Forrester Research, February 2000
Its words like these that make Jim Cookinham smile. As director of the Northeast Ohio Software Association, Cookinham has made it his mission to drag Cleveland, kicking and screaming if he must, into the e-revolution.
With that goal in mind, Cookinham brought Seattle-based David Bluhm, co-founder of 2way Co., to Cleveland to talk about what it will take to make this area a player in the online world.
Bluhm has the credentials. In addition to 2Way, he is on the board of several businesses and plans four Internet start-ups this year. He is a member of the Northwest Venture Group and has worked at Motorola Semiconductor Products Sector, Mosaix International, Davox Corp., Mammoth Micro Productions and Hewlett-Packard.
His venture, like those of many entrepreneurs, started with him watching every penny. Desks were made of doors from a local lumberyard, with four-by-fours for legs. They cost $68 each.
The company now boasts 75 employees with between $7 million and $10 million in annual revenue. Bluhm recently completed $25 million in mezzanine financing and plans an IPO later this year.
With Microsoft as a neighbor, the Northwest has an advantage over the rest of the country, but despite its reputation, many angel investors in that area are just as tech unsavvy as those in the Midwest. One such angel brought in for a presentation by Bluhm and his partners appeared a bit dazed by the information. The man, Bluhm says, appeared as though he didnt want to let on that he had no idea what they were talking about. He wrote a check on the spot, despite the fact that sap from one of the desk legs oozed all over his pant leg.
But you cant count on investors too embarrassed to confess their ignorance to write you a check. What will make this area a viable contender is a healthy diet of education.
Investors, entrepreneurs and service providers must understand how business has changed.
The first thing people need to learn is the speed at which business takes place today. It took Hewlett-Packard 47 years to reach $1 billion in market capital. It took Microsoft 15 years, Yahoo two years and NetZero nine months. The Internet is also changing the way business is done. Bluhm cites Amazon.com CEO Jeff Bezos as an example.
Hes taken a low margin business and put it on a lower margin medium and gotten away with it for years, Bluhm says. The danger is not that computers will replace people, its that we have to meet them halfway.
Existing businesses cant simply add an Internet arm to their operations and be a success. To make the venture successful, he says, a business owner must develop an entirely new culture.
Northeast Ohio must also change its culture. According to Bluhm, there are five areas that must be addressed if the area is to join that e-revolution.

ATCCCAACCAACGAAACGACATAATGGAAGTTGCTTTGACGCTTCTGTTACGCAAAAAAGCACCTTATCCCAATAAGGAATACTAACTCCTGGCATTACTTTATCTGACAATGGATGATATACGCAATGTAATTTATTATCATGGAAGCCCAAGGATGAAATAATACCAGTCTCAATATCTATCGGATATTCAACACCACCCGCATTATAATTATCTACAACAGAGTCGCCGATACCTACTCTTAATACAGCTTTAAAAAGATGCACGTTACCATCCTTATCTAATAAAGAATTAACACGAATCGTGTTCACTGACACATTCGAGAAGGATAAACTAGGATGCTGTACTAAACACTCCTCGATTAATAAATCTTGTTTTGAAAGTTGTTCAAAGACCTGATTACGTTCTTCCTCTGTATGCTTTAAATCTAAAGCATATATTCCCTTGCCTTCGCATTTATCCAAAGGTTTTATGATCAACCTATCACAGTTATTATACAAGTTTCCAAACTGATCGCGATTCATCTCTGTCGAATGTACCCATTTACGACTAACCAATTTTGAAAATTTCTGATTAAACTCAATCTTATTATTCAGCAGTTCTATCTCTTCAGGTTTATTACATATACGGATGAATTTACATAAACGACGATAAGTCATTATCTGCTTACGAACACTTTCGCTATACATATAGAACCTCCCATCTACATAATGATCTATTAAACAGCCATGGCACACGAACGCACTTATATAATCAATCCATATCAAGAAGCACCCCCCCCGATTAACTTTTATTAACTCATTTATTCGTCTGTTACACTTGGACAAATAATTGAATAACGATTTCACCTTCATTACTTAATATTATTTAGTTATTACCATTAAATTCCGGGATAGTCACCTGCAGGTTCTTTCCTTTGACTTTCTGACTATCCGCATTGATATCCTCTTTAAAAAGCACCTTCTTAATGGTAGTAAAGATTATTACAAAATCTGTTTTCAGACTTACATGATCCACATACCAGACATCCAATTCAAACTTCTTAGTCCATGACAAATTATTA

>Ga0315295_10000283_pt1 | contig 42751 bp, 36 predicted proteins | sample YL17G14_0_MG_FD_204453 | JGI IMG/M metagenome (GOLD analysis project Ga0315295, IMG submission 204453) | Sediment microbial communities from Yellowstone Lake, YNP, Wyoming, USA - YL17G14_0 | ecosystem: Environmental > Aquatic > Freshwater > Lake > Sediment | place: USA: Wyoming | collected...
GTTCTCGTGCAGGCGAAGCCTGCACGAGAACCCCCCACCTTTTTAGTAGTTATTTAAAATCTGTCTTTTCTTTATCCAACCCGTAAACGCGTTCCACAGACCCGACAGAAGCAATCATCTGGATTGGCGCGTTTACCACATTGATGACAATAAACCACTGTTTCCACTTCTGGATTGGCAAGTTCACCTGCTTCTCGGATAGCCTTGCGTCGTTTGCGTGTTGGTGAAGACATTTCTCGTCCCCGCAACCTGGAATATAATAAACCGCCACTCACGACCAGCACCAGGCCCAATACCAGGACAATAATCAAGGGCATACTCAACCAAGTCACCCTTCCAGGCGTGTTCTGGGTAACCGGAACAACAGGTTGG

Education and consulting
There must be a regular series of seminars, classes and boot camps for Internet entrepreneurs. Organizations such as NEOSA, Enterprise Development Inc. and several area incubators are beginning to pick up the slack.
Develop a safe failing environment
Entrepreneurs must be able to present their plans and receive feedback. Bluhm remembers watching an entrepreneur fumble through a presentation before a group of venture capitalists.
Despite the merits of his idea, the man had completely blown any shot of getting funding from that group. Some retribution-free feedback before that presentation might have helped.
Access to investors
Whether its a five-minute forum or an early-stage investment program, entrepreneurs and investors must be able to get together. There are some Web sites that have tried to bring investors and entrepreneurs together. The Access to Capital-Electronic Network(ace-net.sr.unh.edu/pub/), created by the U.S. Small Business Administration and administered in Ohio by EDI and ohioangels.com, launched just last month, does just that.
The Innovest conference, produced by the Ohio Department of Development, Enterprise Development Inc. and the Columbus Investment Interest Group and sponsored by SBN, also tries to put venture caps and entrepreneurs together. But that program is only once a year and limits the number of presenters.
Service provider network
Often lost in the process are the service providers supporting the Internet start-ups. The accountants, attorneys, bankers, all the people who offer advice and assist the venture, must be able to communicate and work together.
Peer group review
The CEOs must be able to be able to talk to one another. Who better understands what an entrepreneur is going through than another in the same position.
Peer groups can offer understanding and answers.
Daniel G. Jacobs (firstname.lastname@example.org) is senior editor of SBN.